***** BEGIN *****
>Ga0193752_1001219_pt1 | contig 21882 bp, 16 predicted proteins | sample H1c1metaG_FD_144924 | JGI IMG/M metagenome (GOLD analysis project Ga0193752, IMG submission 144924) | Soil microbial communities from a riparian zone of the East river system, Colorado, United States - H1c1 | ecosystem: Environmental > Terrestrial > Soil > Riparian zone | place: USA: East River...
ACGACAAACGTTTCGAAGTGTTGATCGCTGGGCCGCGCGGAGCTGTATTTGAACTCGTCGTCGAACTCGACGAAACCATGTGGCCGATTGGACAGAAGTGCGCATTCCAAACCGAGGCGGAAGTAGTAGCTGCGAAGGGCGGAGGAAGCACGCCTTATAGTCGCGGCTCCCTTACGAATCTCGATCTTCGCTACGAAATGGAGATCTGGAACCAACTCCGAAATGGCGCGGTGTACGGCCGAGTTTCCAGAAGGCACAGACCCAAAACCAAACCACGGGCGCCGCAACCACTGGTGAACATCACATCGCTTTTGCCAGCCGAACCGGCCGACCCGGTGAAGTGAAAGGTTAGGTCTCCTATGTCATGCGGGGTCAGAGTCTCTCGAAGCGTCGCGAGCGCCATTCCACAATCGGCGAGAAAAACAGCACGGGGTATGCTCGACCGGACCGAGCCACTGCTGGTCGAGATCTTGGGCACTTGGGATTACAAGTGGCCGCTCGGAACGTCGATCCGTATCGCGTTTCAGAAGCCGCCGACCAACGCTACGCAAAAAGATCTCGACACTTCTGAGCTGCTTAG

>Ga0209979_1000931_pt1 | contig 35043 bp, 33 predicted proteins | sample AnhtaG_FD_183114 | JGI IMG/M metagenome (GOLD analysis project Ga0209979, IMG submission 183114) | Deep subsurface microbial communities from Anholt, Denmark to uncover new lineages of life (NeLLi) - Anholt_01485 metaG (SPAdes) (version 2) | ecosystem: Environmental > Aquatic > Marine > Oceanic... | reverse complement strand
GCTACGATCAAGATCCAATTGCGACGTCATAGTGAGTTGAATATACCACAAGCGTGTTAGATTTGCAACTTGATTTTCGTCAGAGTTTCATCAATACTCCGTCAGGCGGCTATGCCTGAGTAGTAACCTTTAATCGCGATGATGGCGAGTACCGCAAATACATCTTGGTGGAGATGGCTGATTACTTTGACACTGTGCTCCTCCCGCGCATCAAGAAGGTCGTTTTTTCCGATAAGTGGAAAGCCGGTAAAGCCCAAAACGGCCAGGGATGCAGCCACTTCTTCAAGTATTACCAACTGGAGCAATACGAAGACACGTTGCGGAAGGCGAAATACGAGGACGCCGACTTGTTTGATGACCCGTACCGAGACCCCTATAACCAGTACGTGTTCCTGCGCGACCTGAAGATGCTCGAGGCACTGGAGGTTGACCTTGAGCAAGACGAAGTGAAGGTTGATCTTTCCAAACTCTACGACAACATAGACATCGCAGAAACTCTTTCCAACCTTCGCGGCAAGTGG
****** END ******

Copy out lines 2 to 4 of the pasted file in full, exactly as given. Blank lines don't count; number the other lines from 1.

ACGACAAACGTTTCGAAGTGTTGATCGCTGGGCCGCGCGGAGCTGTATTTGAACTCGTCGTCGAACTCGACGAAACCATGTGGCCGATTGGACAGAAGTGCGCATTCCAAACCGAGGCGGAAGTAGTAGCTGCGAAGGGCGGAGGAAGCACGCCTTATAGTCGCGGCTCCCTTACGAATCTCGATCTTCGCTACGAAATGGAGATCTGGAACCAACTCCGAAATGGCGCGGTGTACGGCCGAGTTTCCAGAAGGCACAGACCCAAAACCAAACCACGGGCGCCGCAACCACTGGTGAACATCACATCGCTTTTGCCAGCCGAACCGGCCGACCCGGTGAAGTGAAAGGTTAGGTCTCCTATGTCATGCGGGGTCAGAGTCTCTCGAAGCGTCGCGAGCGCCATTCCACAATCGGCGAGAAAAACAGCACGGGGTATGCTCGACCGGACCGAGCCACTGCTGGTCGAGATCTTGGGCACTTGGGATTACAAGTGGCCGCTCGGAACGTCGATCCGTATCGCGTTTCAGAAGCCGCCGACCAACGCTACGCAAAAAGATCTCGACACTTCTGAGCTGCTTAG

>Ga0209979_1000931_pt1 | contig 35043 bp, 33 predicted proteins | sample AnhtaG_FD_183114 | JGI IMG/M metagenome (GOLD analysis project Ga0209979, IMG submission 183114) | Deep subsurface microbial communities from Anholt, Denmark to uncover new lineages of life (NeLLi) - Anholt_01485 metaG (SPAdes) (version 2) | ecosystem: Environmental > Aquatic > Marine > Oceanic... | reverse complement strand
GCTACGATCAAGATCCAATTGCGACGTCATAGTGAGTTGAATATACCACAAGCGTGTTAGATTTGCAACTTGATTTTCGTCAGAGTTTCATCAATACTCCGTCAGGCGGCTATGCCTGAGTAGTAACCTTTAATCGCGATGATGGCGAGTACCGCAAATACATCTTGGTGGAGATGGCTGATTACTTTGACACTGTGCTCCTCCCGCGCATCAAGAAGGTCGTTTTTTCCGATAAGTGGAAAGCCGGTAAAGCCCAAAACGGCCAGGGATGCAGCCACTTCTTCAAGTATTACCAACTGGAGCAATACGAAGACACGTTGCGGAAGGCGAAATACGAGGACGCCGACTTGTTTGATGACCCGTACCGAGACCCCTATAACCAGTACGTGTTCCTGCGCGACCTGAAGATGCTCGAGGCACTGGAGGTTGACCTTGAGCAAGACGAAGTGAAGGTTGATCTTTCCAAACTCTACGACAACATAGACATCGCAGAAACTCTTTCCAACCTTCGCGGCAAGTGG